OF Souza se­ri­ous about pre­cau­tions

Chicago Sun-Times - - SPORTS - BY RUS­SELL DORSEY, STAFF RE­PORTER rdorsey@sun­times.com | @Russ_Dorsey1

CINCIN­NATI — The coro­n­avirus out­break among the Mar­lins and the sub­se­quent post­pone­ments have been felt around the sports world this week. With the Cubs spend­ing the week on the road, the sit­u­a­tion hit home for out­fielder Steven Souza Jr.

He has been keep­ing his eyes and ears open on the topic for a va­ri­ety of rea­sons — not only as an ath­lete at­tempt­ing to play through a global pan­demic but also as some­one with a loved one try­ing to save lives. Souza’s sis­terin-law, Mor­gan Peck­man, works in the coro­n­avirus unit at the Mayo Clinic in Phoenix.

“My sis­ter-in-law is on the front lines,’’ Souza said. ‘‘I mean, she’s on the COVID unit, and she’s a champ, hon­estly. I’ve talked to her al­most ev­ery other day. I’m just try­ing to en­cour­age her be­cause it’s a scary thing when you’re in the mid­dle of that, you know? Some of us don’t see what’s ac­tu­ally hap­pen­ing.

“When you’re in the mid­dle of it, and you’re see­ing what’s be­ing im­pacted, it makes you take ev­ery­thing se­ri­ously be­cause she’s do­ing ev­ery­thing she can, and she’s right next to it. We don’t re­ally see what’s hap­pen­ing around us be­cause there’s a lot of peo­ple that are asymp­to­matic, but she’s seen the peo­ple that are symp­to­matic and how dan­ger­ous some of this stuff can be . . . . And so the least I can do and the least we can do is fol­low the safety pro­to­cols so that we can bring some peace of mind.”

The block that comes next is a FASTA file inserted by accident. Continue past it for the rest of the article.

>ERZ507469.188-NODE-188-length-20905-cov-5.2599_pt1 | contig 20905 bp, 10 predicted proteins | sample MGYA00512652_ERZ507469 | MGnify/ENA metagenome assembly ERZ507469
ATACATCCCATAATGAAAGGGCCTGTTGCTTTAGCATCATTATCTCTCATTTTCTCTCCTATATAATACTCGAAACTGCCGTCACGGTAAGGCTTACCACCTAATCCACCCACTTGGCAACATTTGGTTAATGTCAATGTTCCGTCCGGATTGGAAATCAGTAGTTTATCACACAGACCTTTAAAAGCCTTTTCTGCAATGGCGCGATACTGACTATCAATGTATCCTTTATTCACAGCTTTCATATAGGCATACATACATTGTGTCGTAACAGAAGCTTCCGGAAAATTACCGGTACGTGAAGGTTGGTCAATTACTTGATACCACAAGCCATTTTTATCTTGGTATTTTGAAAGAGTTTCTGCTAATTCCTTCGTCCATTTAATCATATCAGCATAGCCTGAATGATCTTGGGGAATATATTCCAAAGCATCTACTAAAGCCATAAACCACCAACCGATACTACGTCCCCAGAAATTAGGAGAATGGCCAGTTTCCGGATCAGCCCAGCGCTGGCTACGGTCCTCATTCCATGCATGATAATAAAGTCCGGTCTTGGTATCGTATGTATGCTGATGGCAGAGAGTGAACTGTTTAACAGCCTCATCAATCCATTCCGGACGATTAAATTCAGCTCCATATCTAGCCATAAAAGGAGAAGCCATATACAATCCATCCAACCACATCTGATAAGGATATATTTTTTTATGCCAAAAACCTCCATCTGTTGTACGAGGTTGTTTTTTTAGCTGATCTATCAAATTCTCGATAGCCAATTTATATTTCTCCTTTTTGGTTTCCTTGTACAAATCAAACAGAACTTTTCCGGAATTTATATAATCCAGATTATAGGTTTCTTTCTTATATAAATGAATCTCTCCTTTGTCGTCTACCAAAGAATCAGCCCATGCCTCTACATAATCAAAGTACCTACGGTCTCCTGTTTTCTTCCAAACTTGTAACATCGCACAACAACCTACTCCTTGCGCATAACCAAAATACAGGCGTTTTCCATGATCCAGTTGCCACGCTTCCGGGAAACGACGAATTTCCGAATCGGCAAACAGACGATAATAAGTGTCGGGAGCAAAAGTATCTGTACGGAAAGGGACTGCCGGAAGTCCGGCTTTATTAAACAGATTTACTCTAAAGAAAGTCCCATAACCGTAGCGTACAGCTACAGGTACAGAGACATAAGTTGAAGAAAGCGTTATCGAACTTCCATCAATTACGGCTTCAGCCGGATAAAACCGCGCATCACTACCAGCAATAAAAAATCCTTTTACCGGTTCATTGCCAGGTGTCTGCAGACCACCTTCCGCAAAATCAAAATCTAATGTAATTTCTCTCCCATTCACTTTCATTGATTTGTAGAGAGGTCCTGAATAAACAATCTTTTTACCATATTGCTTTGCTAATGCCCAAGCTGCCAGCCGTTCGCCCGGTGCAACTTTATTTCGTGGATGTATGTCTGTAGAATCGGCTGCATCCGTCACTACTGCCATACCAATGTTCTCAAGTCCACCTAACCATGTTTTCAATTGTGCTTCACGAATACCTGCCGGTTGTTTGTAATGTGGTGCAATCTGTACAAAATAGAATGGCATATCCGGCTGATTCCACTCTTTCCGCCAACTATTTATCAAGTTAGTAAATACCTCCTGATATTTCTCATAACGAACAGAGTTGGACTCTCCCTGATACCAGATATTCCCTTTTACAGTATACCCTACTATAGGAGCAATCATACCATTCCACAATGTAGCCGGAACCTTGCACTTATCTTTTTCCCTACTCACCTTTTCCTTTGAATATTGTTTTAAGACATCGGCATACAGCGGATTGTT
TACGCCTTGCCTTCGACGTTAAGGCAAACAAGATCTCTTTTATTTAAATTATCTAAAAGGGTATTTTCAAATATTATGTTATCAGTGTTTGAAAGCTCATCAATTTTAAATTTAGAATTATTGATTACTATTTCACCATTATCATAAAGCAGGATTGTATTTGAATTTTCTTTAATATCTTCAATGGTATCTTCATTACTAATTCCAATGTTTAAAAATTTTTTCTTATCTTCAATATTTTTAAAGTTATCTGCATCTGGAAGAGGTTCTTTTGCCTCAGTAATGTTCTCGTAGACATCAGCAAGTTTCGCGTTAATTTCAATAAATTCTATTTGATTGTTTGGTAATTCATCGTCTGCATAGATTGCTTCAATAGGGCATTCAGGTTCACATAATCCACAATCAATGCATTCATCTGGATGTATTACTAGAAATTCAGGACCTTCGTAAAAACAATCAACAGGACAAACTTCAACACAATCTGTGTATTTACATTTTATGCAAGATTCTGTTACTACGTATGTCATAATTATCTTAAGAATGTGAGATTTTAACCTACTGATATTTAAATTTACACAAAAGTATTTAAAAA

Rea in, Maples out

The Cubs re­called right-han­der Colin Rea from al­ter­nate site South Bend on Thurs­day and op­tioned right-han­der Dil­lon Maples.

Maples strug­gled to find his com­mand in lim­ited ac­tion. He walked four bat­ters in Wed­nes­day’s 12-7 loss to the Reds. He al­lowed two earned runs and one hit with one strike­out in his two ap­pear­ances.

“There’s a lot of guys that can fig­ure some things out later,” man­ager David Ross said. “He owned it like a man and un­der­stood he had to get bet­ter, and you know that’s a pow­er­ful thing. When guys are mak­ing ex­cuses or blam­ing other peo­ple, then it’s tough, and you feel like they may not have a fu­ture. But when he’s own­ing it and un­der­stands he has to get bet­ter and im­prove, I think that’s a great place to start.”

It has been a long road for Maples, who has been with the or­ga­ni­za­tion since be­ing drafted in 2011. He has always had elec­tric stuff, but har­ness­ing it has been the thing that has kept him from be­com­ing a key mem­ber of the bullpen. De­spite the set­back, Ross isn’t ready to pull the plug just yet.

“It’s just about fig­ur­ing out what re­ally clicks for him,” Ross said. “It could be some­thing a player says, could be some­thing a coach says, could be some in­for­ma­tion that he finds on some of our technology or video.

‘‘But I’m not ready to give up on Dil­lon Maples. His stuff is real. I just think it may be tak­ing a lit­tle bit longer than some­times we want.”

KAMIL KRZACZYNSK­I/AP

Cubs out­fielder Steven Souza Jr.’s sis­ter-in-law works in the coro­n­avirus unit at the Mayo Clinic in Phoenix.

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